Copyright 2016. MARIA MIJARES. All Rights Reserved. 

Coined and defined by  MATTHEW GOSSER  architect / artist/ professor at NJIT School of Architecture & Design—

“AR+CHEOLOGY”  refers to an art movement concerned with the exploration of abandoned, historically significant buildings and the transformation of this experience into artwork…“ 

Over the past 10 years (2006 - present)  MATT GOSSER selected sites in Newark, NJ and curated fascinating group exhibitions.

I had begun three decades before pursuing soul-hollowed terrains of urban landscapes with "DESIGNATED FOR DEMOLITION."

In 2006 I began urban spelunking in Matt's Newark selected abandoned building of the year .

I entered condemned sites—buildings marked with the kiss of death—to paint and preserve the historic significance and their resonant memory from what remained. Drawn into an empty scene, I’d move guardedly beyond unattended crumble and shards of scrap poetry, crawling over trash into wastelands dripping grief for a glorious past.  Painting my way out of corners, I reconstruct and color a reality that I can live in.


The old Essex County Jail is a forgotten, historic gem tucked behind massive stone walls in Newark’s University Heights District.  Although it has landmark status, the jail, which dates back to 1837, has been neglected to the point of ruin.

This exhibition brings together 33 of the metro-area’s hottest artists with the hopes of breathing new life into this historic landmark. Featuring photography, poetry, painting, video installation, collage, furniture design and sculpture inspired by and often created from remnants of the Essex County Jail.

“The Modified History of Downtown Newark” is an art exhibition that examines the area affected by the new arena development. A large variety of artifacts were recovered from the rubble of the razed buildings and transformed into artwork that embraces the people and the history of Downtown Newark. In addition, photographs, video, historic documents and personal accounts will be used to supplement the audiences understanding of a Downtown Newark that is rapidly being modified. “ Curator Matthew Gosser

                                                                          at NJIT with TO THE FUTURE                                                               at Jersey City Museum with GOLDEN AGE RUINS

The abandoned Westinghouse factory complex spans two city blocks adjacent to Broad Street Train Station just north of Downtown Newark. The original 4-story brick factory was built in 1890 along the eastern edge of the site. A year later, George Westinghouse acquired the United Electric Light Company (an 1878 structure on the western edge of the site). During the early 1900’s, the properties between those buildings were purchased, razed and replaced by structures joining the complex into a seamless 4-story brick façade bounding Orange Street, University Avenue and Lackawanna Plaza.
The first products made in the Newark factory were trolley motors, electrical switchboards, arc lamps, volt meters and watt-hour meters, most of which benefitted from advancements made by Nikola Tesla in the area of AC electricity. By the 1920’s, Westinghouse’s Meter Division (as it was now known) had increased production to a wide variety of meters and instruments, protective relays, electric fans and radio speakers... as well as housing one of the country’s earliest radio stations (The first world series was broadcast from the roof of the building). During WWII, the Meter Division focused on supplying shock-proof relays, gauges and instrumentation for military use in tanks, planes and warships. At the height of its activity in the 1950’s and 60’s, the factory produced over a thousand varieties of relays, electrical instruments and tele-metering/switchboard equipment.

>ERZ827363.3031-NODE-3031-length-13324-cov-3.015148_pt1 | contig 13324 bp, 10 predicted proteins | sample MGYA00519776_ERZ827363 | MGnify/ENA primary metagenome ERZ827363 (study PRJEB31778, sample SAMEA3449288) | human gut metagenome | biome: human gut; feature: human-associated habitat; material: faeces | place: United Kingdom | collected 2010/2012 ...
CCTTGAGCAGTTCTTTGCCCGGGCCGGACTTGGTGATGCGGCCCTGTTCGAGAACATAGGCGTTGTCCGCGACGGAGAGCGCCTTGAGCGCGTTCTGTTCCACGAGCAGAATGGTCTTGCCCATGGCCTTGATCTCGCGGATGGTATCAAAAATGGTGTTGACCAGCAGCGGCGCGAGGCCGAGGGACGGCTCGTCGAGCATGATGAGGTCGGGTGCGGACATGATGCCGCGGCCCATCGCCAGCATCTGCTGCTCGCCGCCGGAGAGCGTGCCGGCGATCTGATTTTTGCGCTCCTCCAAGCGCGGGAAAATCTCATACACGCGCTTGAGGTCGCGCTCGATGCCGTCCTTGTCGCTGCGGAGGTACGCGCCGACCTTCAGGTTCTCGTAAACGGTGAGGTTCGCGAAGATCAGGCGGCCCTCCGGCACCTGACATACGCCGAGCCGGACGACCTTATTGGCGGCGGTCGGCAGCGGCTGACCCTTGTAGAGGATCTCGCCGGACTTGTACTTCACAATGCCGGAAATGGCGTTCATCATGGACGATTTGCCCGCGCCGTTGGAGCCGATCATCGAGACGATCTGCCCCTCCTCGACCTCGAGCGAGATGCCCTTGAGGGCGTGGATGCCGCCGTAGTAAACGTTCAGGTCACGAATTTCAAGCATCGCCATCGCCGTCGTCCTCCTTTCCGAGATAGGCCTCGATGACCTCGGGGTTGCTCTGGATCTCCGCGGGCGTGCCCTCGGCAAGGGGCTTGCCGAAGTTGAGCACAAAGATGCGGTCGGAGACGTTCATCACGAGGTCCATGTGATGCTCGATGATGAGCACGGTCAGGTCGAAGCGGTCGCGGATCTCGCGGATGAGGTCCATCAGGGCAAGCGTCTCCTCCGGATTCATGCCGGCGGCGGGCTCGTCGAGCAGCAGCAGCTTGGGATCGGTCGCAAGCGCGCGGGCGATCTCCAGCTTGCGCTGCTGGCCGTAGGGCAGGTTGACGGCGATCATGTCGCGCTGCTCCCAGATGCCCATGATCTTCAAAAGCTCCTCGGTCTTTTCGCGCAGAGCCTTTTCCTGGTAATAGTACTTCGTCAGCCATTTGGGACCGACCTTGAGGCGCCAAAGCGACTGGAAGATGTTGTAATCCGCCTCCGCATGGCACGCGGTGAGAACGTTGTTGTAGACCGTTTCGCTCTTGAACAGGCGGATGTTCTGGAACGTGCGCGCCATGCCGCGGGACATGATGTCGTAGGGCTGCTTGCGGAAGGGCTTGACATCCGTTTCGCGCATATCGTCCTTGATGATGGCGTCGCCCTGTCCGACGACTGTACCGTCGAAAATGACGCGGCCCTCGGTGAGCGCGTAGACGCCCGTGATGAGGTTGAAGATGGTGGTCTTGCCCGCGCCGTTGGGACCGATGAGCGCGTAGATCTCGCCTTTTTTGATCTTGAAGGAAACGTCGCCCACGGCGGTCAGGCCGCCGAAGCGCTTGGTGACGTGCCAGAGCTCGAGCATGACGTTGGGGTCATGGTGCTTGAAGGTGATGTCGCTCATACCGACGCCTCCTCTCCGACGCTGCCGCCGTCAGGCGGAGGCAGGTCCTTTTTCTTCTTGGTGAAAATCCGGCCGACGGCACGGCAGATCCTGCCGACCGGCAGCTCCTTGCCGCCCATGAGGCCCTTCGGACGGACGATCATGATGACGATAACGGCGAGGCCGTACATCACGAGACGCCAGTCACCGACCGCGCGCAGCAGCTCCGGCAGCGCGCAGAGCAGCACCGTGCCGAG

In order to keep up with production, the interior courtyard was converted into a warehouse and by 1969 a 5-story modernist building capped the western edge of the 500,000 sq. ft. complex. Soon after however, Westinghouse began laying off employees and by 1984 had vacated and sold the property to a consortium of developers that tried unsuccessfully to rehabilitate the complex.
In 2007, demolition commenced, exposing room after room of electrical instrumentation, architectural salvage, machinery and varied factory debris.

An exhibition of artwork inspired by Newark's theatre history- from the early stage/vaudeville days to the introduction of silent films, burlesque, first-run and grindhouse movies and finally the performing arts. Most of Newark’s roughly 100 theatres were demolished decades ago, although some, such as Symphony Hall, the Little Theater, Rutgers-NJIT Theatre and NJPAC* are still in operation. The Paramount, RKO Proctor’s, Adams and others, while still standing, are neglected and rapidly deteriorating. This exhibition hopes to bring attention to Newark’s forgotten theatrical heritage.


FALL 2016

"QUEEN of ANGELS: When a Church Dies" 

The church and attached school are historic landmarks; built in the 1800’s by German immigrants, home to Newark’s first African American RC congregation, was at the epicenter of the ’67 rebellion and was used by Martin Luther King Jr. to deliver a speech 2 weeks before he was assassinated. The archdiocese somehow got permission to demolish these historic structures and plans to sell the vacant land to developers.